Last November 2016, NoBox’s founder and director, Ma. Inez Feria, participated in the 11th National Harm Reduction Conference, held in San Diego, California. She spoke on the panel on Global Developments in Harm Reduction Therapy/Substance Use Treatment. Below is the transcript of her speech.
Like many, I grew up being told to stay away from drugs, and to stay away from people involved with drugs.
So when a family member became involved with drugs, we didn’t know what to do. We knew there was such thing as rehab, so we called “rehab,”and back then, treatment was treatment. No one talked about being abstinence-based or anything, it was just treatment. It was just this thing. And you send them to rehab because that’s what people do. It was expected to be like a carwash: go through the program, become clean, and everything was going to be okay.
Through that program, I got to know people who were involved with drugs, and realized that they are people, really nice people. But what transpired during the treatment process just did not jive with what I learned in psychology about human behavior, about the principles of learning. It ignored basic respect for the people there going through the program.
So I started asking questions, because I wanted to understand. The counselors did not like that. They said I was intellectualizing, because we were in denial.
So I searched on my own for information. At that time, internet was new in the Philippines and I was online practically 24/7. There was such wealth of information, and I found things there that were consistent with what I understood about human behavior, and good clinical practice, and respect. And it was strange, because there actually was a name for it: Harm Reduction.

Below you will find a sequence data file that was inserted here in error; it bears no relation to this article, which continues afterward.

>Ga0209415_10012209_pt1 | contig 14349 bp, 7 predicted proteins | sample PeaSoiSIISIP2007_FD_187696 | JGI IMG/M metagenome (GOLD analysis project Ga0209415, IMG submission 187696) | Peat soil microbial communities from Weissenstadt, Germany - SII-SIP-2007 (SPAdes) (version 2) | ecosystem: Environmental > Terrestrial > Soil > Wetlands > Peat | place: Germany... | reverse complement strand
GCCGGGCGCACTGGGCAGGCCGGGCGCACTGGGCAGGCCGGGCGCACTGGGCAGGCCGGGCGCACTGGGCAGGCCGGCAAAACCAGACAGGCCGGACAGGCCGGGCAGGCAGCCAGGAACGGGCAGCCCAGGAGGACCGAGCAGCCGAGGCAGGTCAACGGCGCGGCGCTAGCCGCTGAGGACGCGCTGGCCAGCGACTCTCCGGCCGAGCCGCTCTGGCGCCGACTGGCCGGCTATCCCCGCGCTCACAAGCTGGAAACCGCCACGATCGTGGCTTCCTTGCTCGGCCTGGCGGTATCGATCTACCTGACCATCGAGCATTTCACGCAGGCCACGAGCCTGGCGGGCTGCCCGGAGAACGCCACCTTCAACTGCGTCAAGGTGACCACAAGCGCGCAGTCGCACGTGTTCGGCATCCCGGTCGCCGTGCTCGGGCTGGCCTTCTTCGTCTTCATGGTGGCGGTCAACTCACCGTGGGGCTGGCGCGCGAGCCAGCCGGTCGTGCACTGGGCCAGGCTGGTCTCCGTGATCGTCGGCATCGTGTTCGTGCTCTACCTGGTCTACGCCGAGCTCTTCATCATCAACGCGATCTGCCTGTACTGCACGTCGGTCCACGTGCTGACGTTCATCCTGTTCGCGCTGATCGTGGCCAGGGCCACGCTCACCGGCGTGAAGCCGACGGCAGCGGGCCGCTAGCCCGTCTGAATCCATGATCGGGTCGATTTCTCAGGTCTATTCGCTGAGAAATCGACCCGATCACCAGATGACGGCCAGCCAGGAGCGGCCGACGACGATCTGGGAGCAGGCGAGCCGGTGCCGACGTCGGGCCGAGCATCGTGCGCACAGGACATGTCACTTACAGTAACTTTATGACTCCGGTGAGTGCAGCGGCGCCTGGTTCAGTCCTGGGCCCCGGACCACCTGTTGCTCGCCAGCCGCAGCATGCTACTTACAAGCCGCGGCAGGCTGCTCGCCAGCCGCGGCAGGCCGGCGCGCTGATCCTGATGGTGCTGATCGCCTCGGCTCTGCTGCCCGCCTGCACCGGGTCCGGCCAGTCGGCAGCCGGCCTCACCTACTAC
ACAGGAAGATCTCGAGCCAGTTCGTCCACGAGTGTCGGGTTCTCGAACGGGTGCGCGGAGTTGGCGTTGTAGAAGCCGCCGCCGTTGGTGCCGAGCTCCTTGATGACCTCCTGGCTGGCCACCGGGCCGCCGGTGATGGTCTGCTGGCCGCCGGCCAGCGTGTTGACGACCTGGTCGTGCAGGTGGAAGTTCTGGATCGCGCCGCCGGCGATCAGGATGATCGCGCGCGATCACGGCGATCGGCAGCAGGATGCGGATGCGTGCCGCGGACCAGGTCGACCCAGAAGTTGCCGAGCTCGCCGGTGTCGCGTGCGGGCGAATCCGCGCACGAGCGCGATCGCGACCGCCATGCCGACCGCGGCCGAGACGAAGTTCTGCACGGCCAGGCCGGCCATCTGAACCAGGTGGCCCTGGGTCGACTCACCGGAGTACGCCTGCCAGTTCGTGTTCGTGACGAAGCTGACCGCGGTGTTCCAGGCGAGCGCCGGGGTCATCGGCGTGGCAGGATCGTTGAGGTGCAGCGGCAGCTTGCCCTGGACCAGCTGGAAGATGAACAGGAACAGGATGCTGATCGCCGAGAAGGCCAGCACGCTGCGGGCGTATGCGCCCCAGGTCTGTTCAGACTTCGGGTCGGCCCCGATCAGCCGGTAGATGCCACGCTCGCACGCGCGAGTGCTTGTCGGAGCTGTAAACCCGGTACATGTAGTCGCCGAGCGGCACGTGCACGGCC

So I pursued this. I had the chance to be here in the US and that’s when I met Dr. Andrew Tatarsky, Dr. Fred Rotgers, even Patt Denning and Jeannie Little. I was just this person, going around, connecting with whom I could, trying to get more information to learn more. Everybody was very kind and generous in sharing their insights and everything. It was a continuous -- and continuing -- learning process.
So when I went back to the Philippines, I began my work in the field by running a residential center embracing harm reduction. This was kind of radical in a way.
Typically, parents and siblings bring family members into rehabs, asking how long the program would take. We’d say, we haven’t gotten to know your son yet, so we wouldn’t know what he needs.
They’d ask if we had a “team.” And here in the Philippines, that means what they’re really asking is, do you have a team of big burly people in a van who can forcibly pick up our family member and bring them to your rehab? And we said no, that’s not our style.
These were strange concepts to them, so it was also a process of educating families, to help them understand, to strategize on how to speak with their family member.
There was one family who thought their son wouldn’t agree to the center, but their son chose to stay with us. People who joined us in our residential center walked in, and most of them stayed. Things like that were happening.
When clients who had already left the center found themselves using again, they actually called us and asked if they could come back. Asking to come back was definitely unheard of, because the usual narrative is people trying to avoid and escape from rehabs!
And we knew that if they were using shabu -- methamphetamine hydrochloride -- they had most likely hadn’t slept for several days. They most likely hadn’t eaten. So we made sure when they got there, they would have good, warm food to eat. We told them, you can go ahead and rest, and we can talk when you’re ready to talk.